UPDATE: Realism in Retrospect (1/31/06; journal volume)
The _Journal of Narrative Theory_ (JNT) seeks submissions for an upcoming
special issue, "Realism in Retrospect."
Papers are welcome re-considering the study of realism in the face of new
historicism and other forms of interdisciplinary scholarship. Semiotics as
well as kindred critiques of realism have led, of course, to the large-scale
dismantling of the realistic canon (otherwise known as "the novel," Defoe,
Fielding, Richardson, et. al.) in the 1980's, spurring the vast expansion
and reinvigoration of novel studies and narrative theory that we know today.
Yet it would seem that realism has hardly disappeared as an index of
literary value; indeed, it might seem to have simply resurfaced all the more
intensely of late if we consider the current, by and large, historicist
direction of literary scholarship.
Where once a novel might be realistic insofar as it reflects the cultural
milieu and ideological concerns of its given readership, a novel has now
become a veritable cultural artifact, a rare archeological "find" from which
to extract historicist claims about the cultural context and even about the
transformation of that cultural context over time. In effect, the novel,
once a plausible portrait within a particular frame of reference, has now
become a synecdoche of sorts for the vast world beyond that frame of
reference. It would thus seem that realism, far from growing more humble,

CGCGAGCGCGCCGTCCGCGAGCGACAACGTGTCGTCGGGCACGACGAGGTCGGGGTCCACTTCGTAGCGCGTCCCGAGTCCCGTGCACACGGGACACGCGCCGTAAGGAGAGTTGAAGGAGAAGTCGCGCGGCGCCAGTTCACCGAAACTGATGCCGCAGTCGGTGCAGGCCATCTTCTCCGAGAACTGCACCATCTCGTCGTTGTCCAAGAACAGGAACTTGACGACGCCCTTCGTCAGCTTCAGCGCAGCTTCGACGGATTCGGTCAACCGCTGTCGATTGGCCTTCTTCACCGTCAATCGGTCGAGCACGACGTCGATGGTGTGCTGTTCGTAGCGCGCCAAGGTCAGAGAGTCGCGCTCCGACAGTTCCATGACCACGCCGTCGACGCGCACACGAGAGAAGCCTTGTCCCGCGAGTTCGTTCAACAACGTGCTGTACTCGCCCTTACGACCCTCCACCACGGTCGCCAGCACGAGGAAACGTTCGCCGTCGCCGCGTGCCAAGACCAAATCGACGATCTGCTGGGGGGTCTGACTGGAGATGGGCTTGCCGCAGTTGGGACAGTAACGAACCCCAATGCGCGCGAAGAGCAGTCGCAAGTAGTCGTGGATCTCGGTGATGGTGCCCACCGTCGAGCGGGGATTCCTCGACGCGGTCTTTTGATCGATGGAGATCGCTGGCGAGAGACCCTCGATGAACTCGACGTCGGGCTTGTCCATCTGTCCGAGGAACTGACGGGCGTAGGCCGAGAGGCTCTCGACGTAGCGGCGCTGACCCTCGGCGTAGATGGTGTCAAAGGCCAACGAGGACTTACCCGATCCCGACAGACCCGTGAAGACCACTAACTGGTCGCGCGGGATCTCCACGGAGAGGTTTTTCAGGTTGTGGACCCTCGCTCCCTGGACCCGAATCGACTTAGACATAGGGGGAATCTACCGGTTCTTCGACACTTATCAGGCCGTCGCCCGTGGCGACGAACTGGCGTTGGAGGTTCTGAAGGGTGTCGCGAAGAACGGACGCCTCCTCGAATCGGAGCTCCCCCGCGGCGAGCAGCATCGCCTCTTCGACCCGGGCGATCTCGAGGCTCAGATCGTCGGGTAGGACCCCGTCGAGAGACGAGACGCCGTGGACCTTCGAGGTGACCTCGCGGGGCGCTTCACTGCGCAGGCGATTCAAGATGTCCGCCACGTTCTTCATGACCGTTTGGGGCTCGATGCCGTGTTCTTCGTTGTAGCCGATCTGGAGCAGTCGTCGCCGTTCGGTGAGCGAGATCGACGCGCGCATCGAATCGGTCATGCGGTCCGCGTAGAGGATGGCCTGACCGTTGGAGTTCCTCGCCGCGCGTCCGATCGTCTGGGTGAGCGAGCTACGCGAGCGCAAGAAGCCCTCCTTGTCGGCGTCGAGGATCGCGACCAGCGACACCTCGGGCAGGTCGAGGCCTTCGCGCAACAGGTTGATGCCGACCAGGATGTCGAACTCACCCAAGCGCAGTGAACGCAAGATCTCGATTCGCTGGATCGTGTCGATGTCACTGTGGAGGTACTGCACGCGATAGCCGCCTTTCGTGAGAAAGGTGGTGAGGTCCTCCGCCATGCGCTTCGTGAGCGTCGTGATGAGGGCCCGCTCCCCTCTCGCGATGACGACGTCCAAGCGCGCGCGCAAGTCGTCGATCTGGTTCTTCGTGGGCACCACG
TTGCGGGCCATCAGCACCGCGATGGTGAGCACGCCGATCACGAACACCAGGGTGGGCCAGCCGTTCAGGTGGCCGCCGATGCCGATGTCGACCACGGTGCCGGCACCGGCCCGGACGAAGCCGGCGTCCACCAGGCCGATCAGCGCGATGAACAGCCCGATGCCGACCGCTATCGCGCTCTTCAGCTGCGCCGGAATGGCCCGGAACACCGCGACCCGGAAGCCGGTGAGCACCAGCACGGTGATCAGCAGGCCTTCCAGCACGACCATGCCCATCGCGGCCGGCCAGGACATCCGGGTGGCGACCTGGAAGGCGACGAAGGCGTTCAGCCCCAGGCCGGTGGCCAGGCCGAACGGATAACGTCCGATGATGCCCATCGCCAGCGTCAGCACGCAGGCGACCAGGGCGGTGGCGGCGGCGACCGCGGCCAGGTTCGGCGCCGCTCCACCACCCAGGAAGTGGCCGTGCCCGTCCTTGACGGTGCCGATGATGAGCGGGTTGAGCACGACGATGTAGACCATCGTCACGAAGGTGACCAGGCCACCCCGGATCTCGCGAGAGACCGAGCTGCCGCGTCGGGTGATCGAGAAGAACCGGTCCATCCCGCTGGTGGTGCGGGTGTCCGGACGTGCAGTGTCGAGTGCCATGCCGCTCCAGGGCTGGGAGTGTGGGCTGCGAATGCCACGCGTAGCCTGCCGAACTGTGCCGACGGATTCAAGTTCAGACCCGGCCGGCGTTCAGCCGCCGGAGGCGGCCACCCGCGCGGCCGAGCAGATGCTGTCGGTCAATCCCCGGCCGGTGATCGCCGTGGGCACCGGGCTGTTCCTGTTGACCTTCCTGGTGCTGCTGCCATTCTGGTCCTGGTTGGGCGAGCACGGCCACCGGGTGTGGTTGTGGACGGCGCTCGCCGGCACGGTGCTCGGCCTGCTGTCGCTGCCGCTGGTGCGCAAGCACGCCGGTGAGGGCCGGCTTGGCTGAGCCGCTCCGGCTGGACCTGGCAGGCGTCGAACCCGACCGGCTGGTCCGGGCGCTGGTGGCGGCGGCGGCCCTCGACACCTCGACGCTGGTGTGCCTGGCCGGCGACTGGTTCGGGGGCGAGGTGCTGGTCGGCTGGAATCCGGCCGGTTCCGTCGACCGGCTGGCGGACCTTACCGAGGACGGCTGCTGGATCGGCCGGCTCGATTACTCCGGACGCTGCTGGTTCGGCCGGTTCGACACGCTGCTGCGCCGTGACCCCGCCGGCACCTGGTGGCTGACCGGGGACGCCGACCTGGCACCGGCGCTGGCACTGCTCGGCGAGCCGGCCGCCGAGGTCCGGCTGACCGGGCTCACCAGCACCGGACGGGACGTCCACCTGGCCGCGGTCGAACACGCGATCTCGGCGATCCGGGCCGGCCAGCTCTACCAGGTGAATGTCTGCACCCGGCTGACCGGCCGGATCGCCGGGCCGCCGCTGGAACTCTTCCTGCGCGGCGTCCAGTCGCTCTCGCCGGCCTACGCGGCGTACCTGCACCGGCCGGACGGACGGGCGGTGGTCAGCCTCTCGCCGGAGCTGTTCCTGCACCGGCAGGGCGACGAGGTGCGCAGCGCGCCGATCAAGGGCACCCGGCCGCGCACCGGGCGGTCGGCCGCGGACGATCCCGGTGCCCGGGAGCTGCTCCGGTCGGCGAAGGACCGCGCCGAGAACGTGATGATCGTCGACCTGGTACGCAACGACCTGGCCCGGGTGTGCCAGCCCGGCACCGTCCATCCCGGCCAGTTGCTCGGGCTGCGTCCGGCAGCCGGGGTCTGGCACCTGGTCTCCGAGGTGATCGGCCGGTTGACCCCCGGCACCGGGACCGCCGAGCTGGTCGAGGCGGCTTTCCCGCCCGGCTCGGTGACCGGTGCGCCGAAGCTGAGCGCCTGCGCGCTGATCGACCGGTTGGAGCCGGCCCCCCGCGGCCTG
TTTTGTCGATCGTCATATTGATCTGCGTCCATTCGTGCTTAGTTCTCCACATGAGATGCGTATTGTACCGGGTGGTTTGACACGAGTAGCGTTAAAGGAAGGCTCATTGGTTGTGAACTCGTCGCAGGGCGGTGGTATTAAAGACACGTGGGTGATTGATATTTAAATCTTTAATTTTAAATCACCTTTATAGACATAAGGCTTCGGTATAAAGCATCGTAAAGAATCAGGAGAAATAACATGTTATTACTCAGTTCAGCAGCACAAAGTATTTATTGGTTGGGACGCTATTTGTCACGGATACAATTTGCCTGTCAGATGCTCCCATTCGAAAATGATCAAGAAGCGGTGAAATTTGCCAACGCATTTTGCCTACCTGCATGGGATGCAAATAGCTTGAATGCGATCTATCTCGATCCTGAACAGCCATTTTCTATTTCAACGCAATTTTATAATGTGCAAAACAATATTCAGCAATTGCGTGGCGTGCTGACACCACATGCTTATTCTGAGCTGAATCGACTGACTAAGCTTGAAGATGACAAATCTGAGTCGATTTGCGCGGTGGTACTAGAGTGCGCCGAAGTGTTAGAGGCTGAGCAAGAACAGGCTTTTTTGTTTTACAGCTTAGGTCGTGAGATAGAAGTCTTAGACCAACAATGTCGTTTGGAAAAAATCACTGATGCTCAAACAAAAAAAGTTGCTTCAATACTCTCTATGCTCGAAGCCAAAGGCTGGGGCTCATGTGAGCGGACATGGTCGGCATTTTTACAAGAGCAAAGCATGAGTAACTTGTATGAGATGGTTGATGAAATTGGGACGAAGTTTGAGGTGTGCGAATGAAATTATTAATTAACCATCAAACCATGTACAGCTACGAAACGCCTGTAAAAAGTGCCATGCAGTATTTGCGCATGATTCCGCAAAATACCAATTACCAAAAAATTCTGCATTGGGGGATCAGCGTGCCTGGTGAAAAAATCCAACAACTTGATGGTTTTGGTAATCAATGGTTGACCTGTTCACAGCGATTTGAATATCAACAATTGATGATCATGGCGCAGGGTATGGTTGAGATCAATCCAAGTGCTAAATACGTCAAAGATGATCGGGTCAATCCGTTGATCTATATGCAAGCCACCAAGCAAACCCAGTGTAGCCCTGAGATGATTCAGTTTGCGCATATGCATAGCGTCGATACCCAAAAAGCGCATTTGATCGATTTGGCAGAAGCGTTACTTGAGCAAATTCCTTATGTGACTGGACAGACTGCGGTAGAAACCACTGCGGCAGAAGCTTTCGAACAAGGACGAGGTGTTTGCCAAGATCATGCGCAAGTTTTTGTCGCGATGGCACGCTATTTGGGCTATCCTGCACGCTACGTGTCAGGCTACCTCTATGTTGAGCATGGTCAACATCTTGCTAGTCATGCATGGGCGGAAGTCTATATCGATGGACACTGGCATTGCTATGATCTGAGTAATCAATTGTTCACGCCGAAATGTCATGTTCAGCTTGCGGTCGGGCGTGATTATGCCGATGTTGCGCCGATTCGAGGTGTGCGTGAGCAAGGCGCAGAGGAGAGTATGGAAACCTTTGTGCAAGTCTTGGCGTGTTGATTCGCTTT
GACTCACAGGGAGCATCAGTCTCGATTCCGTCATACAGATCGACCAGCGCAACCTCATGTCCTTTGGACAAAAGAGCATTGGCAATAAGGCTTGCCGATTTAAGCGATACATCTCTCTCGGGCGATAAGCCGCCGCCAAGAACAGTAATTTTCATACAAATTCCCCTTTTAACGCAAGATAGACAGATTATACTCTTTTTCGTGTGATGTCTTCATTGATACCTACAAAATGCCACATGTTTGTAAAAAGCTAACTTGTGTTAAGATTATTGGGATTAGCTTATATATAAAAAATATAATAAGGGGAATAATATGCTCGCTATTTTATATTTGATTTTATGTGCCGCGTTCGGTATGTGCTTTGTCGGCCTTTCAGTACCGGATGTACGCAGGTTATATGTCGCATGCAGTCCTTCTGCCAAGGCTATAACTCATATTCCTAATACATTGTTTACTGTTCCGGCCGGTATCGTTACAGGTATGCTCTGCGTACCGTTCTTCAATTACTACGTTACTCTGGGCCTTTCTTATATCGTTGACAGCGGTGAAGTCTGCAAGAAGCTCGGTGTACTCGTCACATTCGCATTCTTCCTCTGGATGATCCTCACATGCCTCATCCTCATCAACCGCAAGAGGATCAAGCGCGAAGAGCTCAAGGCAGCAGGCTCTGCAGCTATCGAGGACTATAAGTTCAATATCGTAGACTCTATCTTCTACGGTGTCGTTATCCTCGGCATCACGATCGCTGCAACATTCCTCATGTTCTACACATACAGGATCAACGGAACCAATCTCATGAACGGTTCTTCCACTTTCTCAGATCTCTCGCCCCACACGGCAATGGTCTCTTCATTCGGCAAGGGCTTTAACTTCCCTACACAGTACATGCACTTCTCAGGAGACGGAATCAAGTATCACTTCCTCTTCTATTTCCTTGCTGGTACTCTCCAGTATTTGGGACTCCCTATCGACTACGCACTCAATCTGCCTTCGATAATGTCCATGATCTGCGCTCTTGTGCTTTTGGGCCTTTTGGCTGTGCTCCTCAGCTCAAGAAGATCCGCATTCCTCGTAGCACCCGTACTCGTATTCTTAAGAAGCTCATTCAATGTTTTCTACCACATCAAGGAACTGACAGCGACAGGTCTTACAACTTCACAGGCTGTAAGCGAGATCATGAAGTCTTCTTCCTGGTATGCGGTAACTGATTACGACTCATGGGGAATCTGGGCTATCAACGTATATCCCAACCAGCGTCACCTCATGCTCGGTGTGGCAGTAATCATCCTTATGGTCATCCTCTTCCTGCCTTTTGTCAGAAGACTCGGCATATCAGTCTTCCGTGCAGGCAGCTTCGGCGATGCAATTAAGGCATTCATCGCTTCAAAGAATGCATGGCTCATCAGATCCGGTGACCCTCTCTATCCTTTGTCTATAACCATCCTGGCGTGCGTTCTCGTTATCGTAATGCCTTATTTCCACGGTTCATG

has only gathered that much more hubris: for that which is most real about
the realistic novel has only become that much more extensive and expansive
Moreover, with the formal aspects of literature all but disappearing as the
subject of literary criticism, that which is most essential in making
literature literature - the literary - would seem to be of less concern to
literary critics than history, than the real. Why this return to the real?
How does this late turn to history diverge from or hearken to the ghost of
Papers should concern these or related issues of realism as reflected in the
novel, narrative theory, or new historicism. Considerations of any genre or
any period of literature are welcome, from the eighteenth-century picaresque
to the contemporary postcolonial novel. Papers with a multicultural,
transatlantic, or global purview spanning beyond the British and American
canons are welcome as well.
Information about the journal can be found at the following address:
Contributors should follow the MLA style (5th edition), with footnotes kept
at a minimum and incorporated into the text where possible.
Send a copy of the submission by email attachment to each of the editors -
Abby Coykendall (acoykenda_at_emich.edu) and Audrey Jaffe
(audreyj1_at_sbcglobal.net) - by January 31, 2006.
Or, if you prefer, send two copies of the submission as well as a stamped
envelope to Abby Coykendall at the address below:
Department of English Language and Literature
Eastern Michigan University
612 Pray-Harrold Hall
Ypsilanti, MI 48197
Phone: (734) 487-0147
Fax: (734) 483-9744
Hard-copy submissions will not be returned unless a second stamped envelope
(self-addressed) is also enclosed. Overseas authors wishing to submit
disposable copies should indicate so in an accompanying letter.
From the Literary Calls for Papers Mailing List
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or write Jennifer Higginbotham: higginbj_at_english.upenn.edu
Received on Sun Nov 27 2005 - 18:22:26 EST